Searching over 5,500,000 cases.

Buy This Entire Record For $7.95

Official citation and/or docket number and footnotes (if any) for this case available with purchase.

Learn more about what you receive with purchase of this case.


United States District Court, Northern District of Illinois, E. D

January 22, 1982


The opinion of the court was delivered by: Shadur, District Judge.


George R. Germann ("Germann"), as Executor of the Estate of Godfrey J. Carlson ("Carlson"), has sued various defendants (collectively "Midland") for violation of the Age Discrimination in Employment Act of 1967 ("ADEA," 29 U.S.C. § 621-34). Midland has moved for summary judgment, asserting that Germann and Midland had executed an accord and satisfaction as to the claim on which Germann now sues. For the reasons stated in this memorandum opinion and order, Midland's motion is denied.


Germann claims that Midland violated ADEA by providing group life insurance to its employees under which an employee's beneficiary would receive $20,000 if the employee died before age 60, but only $1,000 if the employee had passed that birthday. Carlson was a Midland employee who was 60 when he died February 3, 1979. Germann (as Executor) was his beneficiary.

Shortly after Carlson's death Midland wrote Germann enclosing a letter and $1,000 check from the insurer (Guardian Life Insurance Company of America, "Guardian"). Guardian's letter, addressed to Midland, read in part:

  We are enclosing our check for $1,000.00 drawn to the order of
  George H. Germann a/k/a Jack H. Germann in payment of this
  group life insurance claim. This amount is $1,000.00 subject to
  the group's policy cutback provision which provides for a
  reduction in life insurance amounts to $1,000.00 at age 60.

Germann deposited the check in the Estate's bank account. Some nine months later Germann filed this action, charging that the group policy that had been the source of the payment was illegal under ADEA.

Accord and Satisfaction

Midland's motion — predicated solely on accord and satisfaction notions — faces an insuperable difficulty. At common law*fn2 an accord and satisfaction, 1 I.L.P. Accord and Satisfaction § 2 at 156, is:

  an agreement, an adjustment, a settlement of a former
  difficulty or dispute, and presupposes a difference, a
  disagreement as to what is right.

Germann states by affidavit that no "dispute" existed at the time of his reception and negotiation of the check, because he had not even consulted with his attorneys (let alone filed suit) as to the "discriminatory nature" of the insurance policy.

Midland quite properly answers that argument by pointing out that ignorance of some factors relating to a settlement is not necessarily fatal to its operation as an accord and satisfaction. Roman v. Delta Air Lines, Inc., 441 F. Supp. 1160, 1166 (N.D.Ill. 1977). But Midland chooses to ignore the fact that Roman — like all accord and satisfaction cases — speaks of the settlement of disputes. Germann is correct in saying no "dispute" existed as to which his acceptance of the Guardian check could operate as an accord and satisfaction as to Midland. There was never any difference — nor could there have been — as to his right to receive $1,000 from Guardian. Neither Midland nor Guardian has ever argued Germann was not due $1,000 under the policy. Instead the only "dispute" that has existed and still exists between the parties is whether Midland owes Germann another $19,000 for having failed to provide Carlson the same coverage a younger employee would have received.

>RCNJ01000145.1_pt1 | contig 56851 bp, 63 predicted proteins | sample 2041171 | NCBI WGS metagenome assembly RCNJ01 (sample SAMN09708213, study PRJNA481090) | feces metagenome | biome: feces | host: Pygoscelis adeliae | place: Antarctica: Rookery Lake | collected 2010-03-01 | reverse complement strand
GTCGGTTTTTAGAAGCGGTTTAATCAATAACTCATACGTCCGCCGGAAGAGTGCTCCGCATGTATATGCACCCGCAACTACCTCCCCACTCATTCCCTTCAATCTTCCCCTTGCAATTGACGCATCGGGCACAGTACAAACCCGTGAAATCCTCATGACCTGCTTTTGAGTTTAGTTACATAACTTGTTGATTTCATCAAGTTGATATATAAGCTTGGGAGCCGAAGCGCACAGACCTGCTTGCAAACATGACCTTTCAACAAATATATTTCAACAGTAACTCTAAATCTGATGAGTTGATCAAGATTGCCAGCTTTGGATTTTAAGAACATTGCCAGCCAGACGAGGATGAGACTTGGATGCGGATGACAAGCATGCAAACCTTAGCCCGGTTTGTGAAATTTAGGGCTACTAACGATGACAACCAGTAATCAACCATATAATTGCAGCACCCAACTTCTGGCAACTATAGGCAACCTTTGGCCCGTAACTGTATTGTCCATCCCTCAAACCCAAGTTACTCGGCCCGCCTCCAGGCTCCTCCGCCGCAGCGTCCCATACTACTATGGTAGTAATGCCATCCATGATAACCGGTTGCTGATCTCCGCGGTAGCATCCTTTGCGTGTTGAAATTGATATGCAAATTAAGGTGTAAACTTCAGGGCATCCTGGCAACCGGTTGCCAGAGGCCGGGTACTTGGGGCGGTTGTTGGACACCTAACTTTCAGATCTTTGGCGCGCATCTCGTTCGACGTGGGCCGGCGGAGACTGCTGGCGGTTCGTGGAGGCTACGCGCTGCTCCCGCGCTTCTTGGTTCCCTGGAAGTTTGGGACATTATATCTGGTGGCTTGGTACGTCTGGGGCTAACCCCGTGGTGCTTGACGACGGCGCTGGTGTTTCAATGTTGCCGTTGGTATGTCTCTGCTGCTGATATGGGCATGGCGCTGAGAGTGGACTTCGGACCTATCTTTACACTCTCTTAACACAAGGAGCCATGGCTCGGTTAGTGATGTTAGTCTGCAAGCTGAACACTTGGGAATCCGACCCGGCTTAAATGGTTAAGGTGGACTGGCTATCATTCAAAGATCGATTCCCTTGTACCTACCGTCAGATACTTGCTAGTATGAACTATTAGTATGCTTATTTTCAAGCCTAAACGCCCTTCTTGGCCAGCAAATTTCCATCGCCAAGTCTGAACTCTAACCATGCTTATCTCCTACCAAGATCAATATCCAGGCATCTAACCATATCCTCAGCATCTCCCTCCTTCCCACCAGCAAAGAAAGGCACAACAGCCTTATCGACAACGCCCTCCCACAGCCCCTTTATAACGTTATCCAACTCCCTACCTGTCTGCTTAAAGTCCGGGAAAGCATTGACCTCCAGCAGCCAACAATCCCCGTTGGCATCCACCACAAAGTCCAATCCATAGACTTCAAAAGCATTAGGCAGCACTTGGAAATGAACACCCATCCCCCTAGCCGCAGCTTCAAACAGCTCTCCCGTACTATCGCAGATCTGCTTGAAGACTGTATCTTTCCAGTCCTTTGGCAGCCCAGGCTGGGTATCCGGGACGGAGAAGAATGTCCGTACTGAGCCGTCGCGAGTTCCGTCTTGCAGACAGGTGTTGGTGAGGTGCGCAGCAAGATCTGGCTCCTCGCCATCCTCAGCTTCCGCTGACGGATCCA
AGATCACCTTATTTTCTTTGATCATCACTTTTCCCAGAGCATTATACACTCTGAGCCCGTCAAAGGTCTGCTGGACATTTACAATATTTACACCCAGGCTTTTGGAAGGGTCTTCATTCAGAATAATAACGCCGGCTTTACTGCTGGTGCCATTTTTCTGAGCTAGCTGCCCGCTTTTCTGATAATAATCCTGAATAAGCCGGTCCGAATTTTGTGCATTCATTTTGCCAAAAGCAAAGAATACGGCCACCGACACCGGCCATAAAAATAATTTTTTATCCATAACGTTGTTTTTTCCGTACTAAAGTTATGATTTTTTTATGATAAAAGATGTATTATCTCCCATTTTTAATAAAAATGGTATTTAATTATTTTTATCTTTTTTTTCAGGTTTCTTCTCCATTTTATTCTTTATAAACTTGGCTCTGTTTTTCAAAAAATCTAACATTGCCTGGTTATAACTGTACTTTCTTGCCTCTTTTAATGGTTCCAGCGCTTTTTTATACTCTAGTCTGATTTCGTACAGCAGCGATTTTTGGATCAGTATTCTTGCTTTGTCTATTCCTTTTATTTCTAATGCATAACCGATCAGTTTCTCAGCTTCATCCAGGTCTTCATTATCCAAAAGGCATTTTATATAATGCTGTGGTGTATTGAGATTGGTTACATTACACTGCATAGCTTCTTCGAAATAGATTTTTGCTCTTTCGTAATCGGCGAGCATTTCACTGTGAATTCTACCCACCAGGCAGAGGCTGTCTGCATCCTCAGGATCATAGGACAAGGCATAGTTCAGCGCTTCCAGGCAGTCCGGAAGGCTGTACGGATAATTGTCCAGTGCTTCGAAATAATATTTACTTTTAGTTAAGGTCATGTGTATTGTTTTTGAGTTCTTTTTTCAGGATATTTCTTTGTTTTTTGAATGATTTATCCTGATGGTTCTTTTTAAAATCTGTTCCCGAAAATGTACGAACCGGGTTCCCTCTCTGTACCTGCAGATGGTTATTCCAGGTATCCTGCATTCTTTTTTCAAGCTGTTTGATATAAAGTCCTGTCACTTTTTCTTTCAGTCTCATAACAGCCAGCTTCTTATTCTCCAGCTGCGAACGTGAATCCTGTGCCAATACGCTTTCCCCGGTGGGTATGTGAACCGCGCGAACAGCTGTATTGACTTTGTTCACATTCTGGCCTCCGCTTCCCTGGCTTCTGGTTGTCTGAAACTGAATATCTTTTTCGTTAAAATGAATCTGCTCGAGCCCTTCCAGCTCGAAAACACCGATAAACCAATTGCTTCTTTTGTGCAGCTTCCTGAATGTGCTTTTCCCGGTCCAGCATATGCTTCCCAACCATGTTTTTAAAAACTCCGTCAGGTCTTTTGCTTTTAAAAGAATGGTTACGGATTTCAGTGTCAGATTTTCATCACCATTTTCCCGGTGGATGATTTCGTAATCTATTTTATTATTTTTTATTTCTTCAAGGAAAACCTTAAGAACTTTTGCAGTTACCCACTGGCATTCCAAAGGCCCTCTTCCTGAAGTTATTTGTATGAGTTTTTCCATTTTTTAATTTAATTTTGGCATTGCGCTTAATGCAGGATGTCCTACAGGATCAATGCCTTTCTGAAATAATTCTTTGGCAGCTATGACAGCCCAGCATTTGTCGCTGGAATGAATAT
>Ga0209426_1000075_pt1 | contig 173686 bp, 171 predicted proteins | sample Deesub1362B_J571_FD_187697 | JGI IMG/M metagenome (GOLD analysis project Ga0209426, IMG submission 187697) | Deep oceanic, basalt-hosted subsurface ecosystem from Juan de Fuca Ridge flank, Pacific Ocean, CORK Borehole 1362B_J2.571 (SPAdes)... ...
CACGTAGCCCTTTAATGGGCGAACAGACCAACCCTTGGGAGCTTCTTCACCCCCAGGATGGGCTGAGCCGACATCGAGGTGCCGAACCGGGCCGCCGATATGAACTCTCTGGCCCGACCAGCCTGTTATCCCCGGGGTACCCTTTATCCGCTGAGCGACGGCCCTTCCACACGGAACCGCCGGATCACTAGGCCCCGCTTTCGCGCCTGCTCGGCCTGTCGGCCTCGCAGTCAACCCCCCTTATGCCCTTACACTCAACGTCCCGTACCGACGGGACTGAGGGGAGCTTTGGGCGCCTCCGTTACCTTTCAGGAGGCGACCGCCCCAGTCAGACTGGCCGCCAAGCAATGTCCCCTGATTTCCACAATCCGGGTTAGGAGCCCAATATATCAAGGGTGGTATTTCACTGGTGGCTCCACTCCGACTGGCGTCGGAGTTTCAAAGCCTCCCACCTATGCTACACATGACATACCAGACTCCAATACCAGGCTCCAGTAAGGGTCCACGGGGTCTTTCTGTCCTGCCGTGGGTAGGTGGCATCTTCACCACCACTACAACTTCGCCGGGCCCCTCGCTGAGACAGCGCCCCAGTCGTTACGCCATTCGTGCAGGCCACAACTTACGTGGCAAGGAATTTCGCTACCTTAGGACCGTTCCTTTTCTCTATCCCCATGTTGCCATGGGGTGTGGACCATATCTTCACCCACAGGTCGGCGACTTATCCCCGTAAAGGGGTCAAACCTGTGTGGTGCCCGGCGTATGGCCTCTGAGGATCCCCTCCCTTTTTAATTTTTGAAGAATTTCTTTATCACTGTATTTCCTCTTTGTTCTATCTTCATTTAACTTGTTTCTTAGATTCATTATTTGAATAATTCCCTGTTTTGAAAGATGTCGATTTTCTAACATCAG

Even if the obvious difference between Germann's undisputed (and fully paid) $1,000 claim against Guardian and his present $19,000 claim against Midland were ignored,*fn3 the law has long been that there would be no occasion for finding an accord and satisfaction here. Thus in Farmers and Mechanics Life Ass'n v. Caine, 224 Ill. 599, 606-07, 79 N.E. 956, 959 (1906), plaintiff claimed an insurer owed her $2,000 on account of her dead husband's life insurance policy. It responded that her voluntary surrender of the policy upon payment of $200 was an accord and satisfaction, discharging the larger claim. Plaintiff prevailed, 224 Ill. at 606-07, 79 N.E. at 959:

  It is true, where there has been a compromise, in good faith,
  of unliquidated or disputed demands, where there is an honest
  difference between the parties as to the amount due, such an
  accord with satisfaction is binding [citations omitted]. The
  pleadings now under consideration show no such honest
  difference between the parties. [Nothing] . . . alleged facts
  from which it appears that [defendant] in good faith set up a
  claim that it owed [plaintiff] nothing or that it owed her less
  than $2,000.

Accord, Obermeyer v. Wisconsin Dairy Farms Co., 199 Ill. App. 568
 (1st Dist. 1916); and to same effect Fichter v. Milk Wagon
Drivers Union, Local 753, 382 Ill. 91, 99, 46 N.E.2d 921, 924
(1943). More recent cases reconfirm the necessity of an honest
dispute as to an unliquidated claim as a prerequisite to an
accord and satisfaction. See, e.g., Koretz v. All American
Life & Cas. Co., 102 Ill. App.2d 197, 201, 243 N.E.2d 586, 588
(1st Dist. 1968).

Extended discussion is unnecessary. Midland could not prevail on its argument in any case. But when heed is given to Guardian, as to whom Germann had an undisputed and liquidated claim that was simply paid in full, the concept of an accord and satisfaction as between Germann and Midland is bizarre indeed.


Because Guardian's payment to Germann, involving payment in full of an undisputed liquidated amount, could not have been an accord and satisfaction of a then-unasserted Germann claim against Midland, the latter's summary judgment motion is denied.

Buy This Entire Record For $7.95

Official citation and/or docket number and footnotes (if any) for this case available with purchase.

Learn more about what you receive with purchase of this case.